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LLHAA Conference Abstracts

Following is a list of all abstracts with summary accepted for presentation at the Law, Literature and Humanities Association of Australasia (LLHAA) 2019 Annual Conference. Abstracts are sorted alphabetically by paper title. Click on the title or ‘read more’ link to see full information.  You can also locate papers by using the A-Z index of all abstracts by title or the A-Z index of all authors and institutions

The Law of the Serpent: Te Nakahi and the Re-Storying of Sovereignty in Aotearoa/New Zealand

Jonathan Harlen Southern Cross University Following the 2015 Waitangi Tribunal report, He Whakaputanga me Te Tiriti, which concluded that Maori did not cede sovereignty to Great Britain upon signing the Treaty of Waitangi in 1840,  new constitutional narratives are being explored in Aoteoroa/New Zealand which challenge the doctrine of exclusive parliamentary sovereignty maintained by the Crown, and which also to re-imagine the nation's founding law  for genuinely plural spaces to be developed,...

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The Most Lupine of the Wolves of Wall Street?  Jeff Koons and Artistic Practice as Hedge Fund Capitalism

Dr Jonathan Barrett SACL, Victoria University of Wellington Peter Schjeldahl corrects the common perception of Jeff Koons being the Devil – ‘he is really only a subaltern demon: Beelzebub, Satan’s minister without portfolio at large. Koons attends to details of the Evil One’s plan.’ Why does Koons attract such opprobrium? Holding the title of the world’s most expensive living artist is sure to attract envious detraction but David Hockney’s paintings garner similar prices yet, in his homeland...

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The Neoliberal Revelation

Dr James Gilchrist Stewart Adelaide University / Flinders University This paper argues that we are in the midst of a neoliberal apocalypse; issues of uneasiness and questions on the role of law directly relate to this current status. Focusing on the root of apocalypse as revelation, this paper argues that a shift to homo oeconimus was first revealed in the 1980s and continues to spread. This paper follows Jacques Derrida’s interrogation of definitive ends through a triptych of media: They Live...

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The New Advocate and the Fate of Jurists

Dr Edward Mussawir Griffith University What expertise belongs to law and the humanities?  This paper looks at Franz Kafka’s The New Advocate, the story of Dr Bucephalus, Alexander the Great’s former war-horse, and his becoming admitted to practice and to study the law.  In reading this text, an argument is made for understanding jurisprudence as the source of an expertise that, rather than treated as interdisciplinary in relation to the humanities, can only be gained by quiet study. Ed...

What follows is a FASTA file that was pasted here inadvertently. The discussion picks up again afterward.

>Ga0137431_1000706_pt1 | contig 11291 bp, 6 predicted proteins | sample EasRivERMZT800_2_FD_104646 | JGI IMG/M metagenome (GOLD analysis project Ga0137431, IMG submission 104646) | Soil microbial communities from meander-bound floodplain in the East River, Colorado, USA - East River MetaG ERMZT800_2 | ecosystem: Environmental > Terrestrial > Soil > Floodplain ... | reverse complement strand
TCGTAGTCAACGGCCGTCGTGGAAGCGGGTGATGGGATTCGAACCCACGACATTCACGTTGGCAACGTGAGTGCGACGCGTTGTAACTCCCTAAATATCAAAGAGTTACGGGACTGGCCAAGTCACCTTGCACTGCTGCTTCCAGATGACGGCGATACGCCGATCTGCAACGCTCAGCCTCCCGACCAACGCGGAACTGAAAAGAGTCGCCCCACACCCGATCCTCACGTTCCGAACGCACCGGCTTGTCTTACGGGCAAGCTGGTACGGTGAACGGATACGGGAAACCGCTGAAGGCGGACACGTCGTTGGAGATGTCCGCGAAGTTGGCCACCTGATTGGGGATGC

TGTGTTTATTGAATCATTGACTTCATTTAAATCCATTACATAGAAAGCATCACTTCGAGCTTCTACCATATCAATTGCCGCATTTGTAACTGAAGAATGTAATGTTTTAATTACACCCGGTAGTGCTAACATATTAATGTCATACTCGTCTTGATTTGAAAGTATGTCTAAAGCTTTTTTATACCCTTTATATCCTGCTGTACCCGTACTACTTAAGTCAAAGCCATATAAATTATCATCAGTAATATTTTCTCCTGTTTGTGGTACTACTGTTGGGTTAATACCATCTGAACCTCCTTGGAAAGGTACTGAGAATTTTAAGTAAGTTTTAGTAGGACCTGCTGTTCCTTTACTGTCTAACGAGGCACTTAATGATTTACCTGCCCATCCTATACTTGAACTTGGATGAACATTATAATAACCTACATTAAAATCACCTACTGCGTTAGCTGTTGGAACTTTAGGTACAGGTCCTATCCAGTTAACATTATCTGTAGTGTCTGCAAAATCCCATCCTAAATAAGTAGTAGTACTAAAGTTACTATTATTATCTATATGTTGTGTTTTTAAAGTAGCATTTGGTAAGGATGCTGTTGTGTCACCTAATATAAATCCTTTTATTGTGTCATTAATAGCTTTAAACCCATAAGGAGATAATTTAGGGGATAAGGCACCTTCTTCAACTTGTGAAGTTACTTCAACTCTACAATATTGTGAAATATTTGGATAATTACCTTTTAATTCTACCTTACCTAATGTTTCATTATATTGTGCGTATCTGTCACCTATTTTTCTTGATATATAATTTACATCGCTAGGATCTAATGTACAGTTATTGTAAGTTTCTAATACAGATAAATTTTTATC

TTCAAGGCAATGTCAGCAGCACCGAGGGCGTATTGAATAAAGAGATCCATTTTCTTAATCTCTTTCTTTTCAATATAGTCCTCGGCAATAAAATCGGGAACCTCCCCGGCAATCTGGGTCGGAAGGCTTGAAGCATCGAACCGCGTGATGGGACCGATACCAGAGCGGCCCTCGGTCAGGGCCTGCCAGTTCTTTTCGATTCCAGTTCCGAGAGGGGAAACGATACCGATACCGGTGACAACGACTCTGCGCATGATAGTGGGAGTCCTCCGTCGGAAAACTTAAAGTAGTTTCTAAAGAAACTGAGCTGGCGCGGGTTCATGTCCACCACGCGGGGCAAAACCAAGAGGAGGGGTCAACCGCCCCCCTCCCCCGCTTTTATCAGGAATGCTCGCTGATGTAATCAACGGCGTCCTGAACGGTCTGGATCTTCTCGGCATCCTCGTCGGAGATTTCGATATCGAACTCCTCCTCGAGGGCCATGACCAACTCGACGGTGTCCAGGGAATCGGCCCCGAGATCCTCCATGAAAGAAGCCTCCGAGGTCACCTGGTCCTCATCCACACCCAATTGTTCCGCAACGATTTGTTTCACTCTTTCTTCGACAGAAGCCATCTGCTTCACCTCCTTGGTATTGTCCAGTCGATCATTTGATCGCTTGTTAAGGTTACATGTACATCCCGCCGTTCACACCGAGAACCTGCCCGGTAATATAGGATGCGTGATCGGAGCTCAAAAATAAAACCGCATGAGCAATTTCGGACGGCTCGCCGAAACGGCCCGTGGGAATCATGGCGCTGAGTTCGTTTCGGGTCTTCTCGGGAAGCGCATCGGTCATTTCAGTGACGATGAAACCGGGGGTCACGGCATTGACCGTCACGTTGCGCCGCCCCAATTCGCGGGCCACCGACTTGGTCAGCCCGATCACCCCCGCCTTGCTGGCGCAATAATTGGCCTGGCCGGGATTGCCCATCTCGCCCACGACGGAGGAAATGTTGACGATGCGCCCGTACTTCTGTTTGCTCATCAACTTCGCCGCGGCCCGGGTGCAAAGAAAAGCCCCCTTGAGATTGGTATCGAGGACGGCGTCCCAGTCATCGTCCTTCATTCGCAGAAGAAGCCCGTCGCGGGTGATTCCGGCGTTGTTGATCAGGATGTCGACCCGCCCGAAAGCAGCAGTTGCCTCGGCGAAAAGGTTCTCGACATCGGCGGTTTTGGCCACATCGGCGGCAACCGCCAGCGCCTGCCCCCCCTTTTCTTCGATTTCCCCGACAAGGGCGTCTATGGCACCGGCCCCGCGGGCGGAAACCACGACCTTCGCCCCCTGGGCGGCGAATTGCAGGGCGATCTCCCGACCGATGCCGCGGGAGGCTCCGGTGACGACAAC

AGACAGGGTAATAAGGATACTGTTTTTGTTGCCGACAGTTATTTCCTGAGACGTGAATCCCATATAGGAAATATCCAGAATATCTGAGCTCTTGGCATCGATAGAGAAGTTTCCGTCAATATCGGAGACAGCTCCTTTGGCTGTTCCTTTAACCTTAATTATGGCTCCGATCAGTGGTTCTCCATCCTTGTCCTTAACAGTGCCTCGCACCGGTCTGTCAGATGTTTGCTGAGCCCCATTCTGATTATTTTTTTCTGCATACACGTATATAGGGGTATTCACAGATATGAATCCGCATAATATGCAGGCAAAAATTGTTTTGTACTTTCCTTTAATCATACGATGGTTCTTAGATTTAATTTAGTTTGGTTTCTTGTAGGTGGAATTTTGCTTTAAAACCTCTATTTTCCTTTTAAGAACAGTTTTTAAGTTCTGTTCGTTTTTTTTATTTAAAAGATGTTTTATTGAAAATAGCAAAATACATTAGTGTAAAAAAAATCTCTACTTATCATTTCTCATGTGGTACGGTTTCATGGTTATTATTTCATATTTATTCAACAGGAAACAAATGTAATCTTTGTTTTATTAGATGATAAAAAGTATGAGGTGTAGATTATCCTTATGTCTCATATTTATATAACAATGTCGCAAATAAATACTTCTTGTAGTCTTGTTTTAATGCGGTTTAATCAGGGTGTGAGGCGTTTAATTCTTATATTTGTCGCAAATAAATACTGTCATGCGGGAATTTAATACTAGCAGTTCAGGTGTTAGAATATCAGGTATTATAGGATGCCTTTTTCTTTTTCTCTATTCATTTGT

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The Other that Lurks Within

Dr Susan Bird CQ University Themes of the alien Other are some of the most ubiquitous and enduring in science fiction.  A common narrative includes a depiction of ordinary suburban life infiltrated by alien shapeshifters cleverly disguised as humans.  The all-too-real threat of these humanoid beings is revealed in their superior intelligence and technology, our inability to determine their (almost always malevolent) intent, and perhaps most terrifyingly, their shapeshifting ability to be at...

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The Role of Legal Transplantation within Manumission Law and other Ameliorative Measures

Justine Collins Max Planck Institute for European Legal History Prior to organized legal mechanisms by colonial legislators and English Parliament concerning emancipatory measures, certain members of the planter class throughout the colonies chose to manumit their slaves via various mechanisms of their own, through their own efforts, based chiefly on personal sentiments. These measures were a ‘mixity’ of laws adopted from medieval English society, English Property Law and innovative...

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The Social Licence to Operate and Government Business Enterprises

Dr Manuel Jose Oyson CQUniversity Australia The ASX Corporate Governance Council recently consulted on proposals to revise principle 3 of the ASX Corporate Governance Principles and Recommendations (CGPR) in order to recognise the “fundamental importance of a listed entity’s social licence to operate” and the need for it to act in lawful, ethical and socially responsible manner to preserve that licence. However, because of strong opposition, this proposal was eventually abandoned in the 4th...